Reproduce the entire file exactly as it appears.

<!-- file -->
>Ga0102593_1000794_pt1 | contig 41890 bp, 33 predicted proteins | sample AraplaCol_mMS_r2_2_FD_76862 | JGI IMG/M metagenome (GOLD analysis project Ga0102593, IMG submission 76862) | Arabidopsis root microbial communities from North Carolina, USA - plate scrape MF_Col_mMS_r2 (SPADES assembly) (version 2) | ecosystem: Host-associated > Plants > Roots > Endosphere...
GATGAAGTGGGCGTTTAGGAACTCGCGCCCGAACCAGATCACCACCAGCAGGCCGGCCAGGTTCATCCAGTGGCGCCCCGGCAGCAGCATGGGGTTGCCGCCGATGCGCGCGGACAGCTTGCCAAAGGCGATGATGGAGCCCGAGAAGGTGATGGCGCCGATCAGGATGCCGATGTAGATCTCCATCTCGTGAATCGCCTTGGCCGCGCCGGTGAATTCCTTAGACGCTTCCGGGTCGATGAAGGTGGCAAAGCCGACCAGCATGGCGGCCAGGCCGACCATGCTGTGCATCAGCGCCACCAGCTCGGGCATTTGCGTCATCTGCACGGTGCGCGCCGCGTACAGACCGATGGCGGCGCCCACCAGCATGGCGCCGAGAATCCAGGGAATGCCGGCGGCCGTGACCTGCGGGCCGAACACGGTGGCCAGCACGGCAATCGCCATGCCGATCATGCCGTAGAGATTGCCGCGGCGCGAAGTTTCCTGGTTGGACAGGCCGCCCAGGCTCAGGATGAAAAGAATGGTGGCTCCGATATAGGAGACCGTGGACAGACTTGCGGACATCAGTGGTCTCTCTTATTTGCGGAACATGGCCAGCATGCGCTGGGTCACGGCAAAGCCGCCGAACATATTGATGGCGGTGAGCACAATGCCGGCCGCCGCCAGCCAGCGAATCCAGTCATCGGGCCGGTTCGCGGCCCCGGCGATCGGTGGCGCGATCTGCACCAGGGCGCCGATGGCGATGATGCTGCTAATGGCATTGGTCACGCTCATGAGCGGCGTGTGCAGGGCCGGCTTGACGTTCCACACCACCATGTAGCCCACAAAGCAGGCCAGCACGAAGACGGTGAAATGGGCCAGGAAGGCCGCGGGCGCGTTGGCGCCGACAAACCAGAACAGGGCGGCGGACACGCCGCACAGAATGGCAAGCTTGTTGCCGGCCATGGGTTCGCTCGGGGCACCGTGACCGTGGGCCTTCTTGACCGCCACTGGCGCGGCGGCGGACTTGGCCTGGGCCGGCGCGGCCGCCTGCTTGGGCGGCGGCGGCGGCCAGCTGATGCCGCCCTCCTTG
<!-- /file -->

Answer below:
>Ga0102593_1000794_pt1 | contig 41890 bp, 33 predicted proteins | sample AraplaCol_mMS_r2_2_FD_76862 | JGI IMG/M metagenome (GOLD analysis project Ga0102593, IMG submission 76862) | Arabidopsis root microbial communities from North Carolina, USA - plate scrape MF_Col_mMS_r2 (SPADES assembly) (version 2) | ecosystem: Host-associated > Plants > Roots > Endosphere...
GATGAAGTGGGCGTTTAGGAACTCGCGCCCGAACCAGATCACCACCAGCAGGCCGGCCAGGTTCATCCAGTGGCGCCCCGGCAGCAGCATGGGGTTGCCGCCGATGCGCGCGGACAGCTTGCCAAAGGCGATGATGGAGCCCGAGAAGGTGATGGCGCCGATCAGGATGCCGATGTAGATCTCCATCTCGTGAATCGCCTTGGCCGCGCCGGTGAATTCCTTAGACGCTTCCGGGTCGATGAAGGTGGCAAAGCCGACCAGCATGGCGGCCAGGCCGACCATGCTGTGCATCAGCGCCACCAGCTCGGGCATTTGCGTCATCTGCACGGTGCGCGCCGCGTACAGACCGATGGCGGCGCCCACCAGCATGGCGCCGAGAATCCAGGGAATGCCGGCGGCCGTGACCTGCGGGCCGAACACGGTGGCCAGCACGGCAATCGCCATGCCGATCATGCCGTAGAGATTGCCGCGGCGCGAAGTTTCCTGGTTGGACAGGCCGCCCAGGCTCAGGATGAAAAGAATGGTGGCTCCGATATAGGAGACCGTGGACAGACTTGCGGACATCAGTGGTCTCTCTTATTTGCGGAACATGGCCAGCATGCGCTGGGTCACGGCAAAGCCGCCGAACATATTGATGGCGGTGAGCACAATGCCGGCCGCCGCCAGCCAGCGAATCCAGTCATCGGGCCGGTTCGCGGCCCCGGCGATCGGTGGCGCGATCTGCACCAGGGCGCCGATGGCGATGATGCTGCTAATGGCATTGGTCACGCTCATGAGCGGCGTGTGCAGGGCCGGCTTGACGTTCCACACCACCATGTAGCCCACAAAGCAGGCCAGCACGAAGACGGTGAAATGGGCCAGGAAGGCCGCGGGCGCGTTGGCGCCGACAAACCAGAACAGGGCGGCGGACACGCCGCACAGAATGGCAAGCTTGTTGCCGGCCATGGGTTCGCTCGGGGCACCGTGACCGTGGGCCTTCTTGACCGCCACTGGCGCGGCGGCGGACTTGGCCTGGGCCGGCGCGGCCGCCTGCTTGGGCGGCGGCGGCGGCCAGCTGATGCCGCCCTCCTTG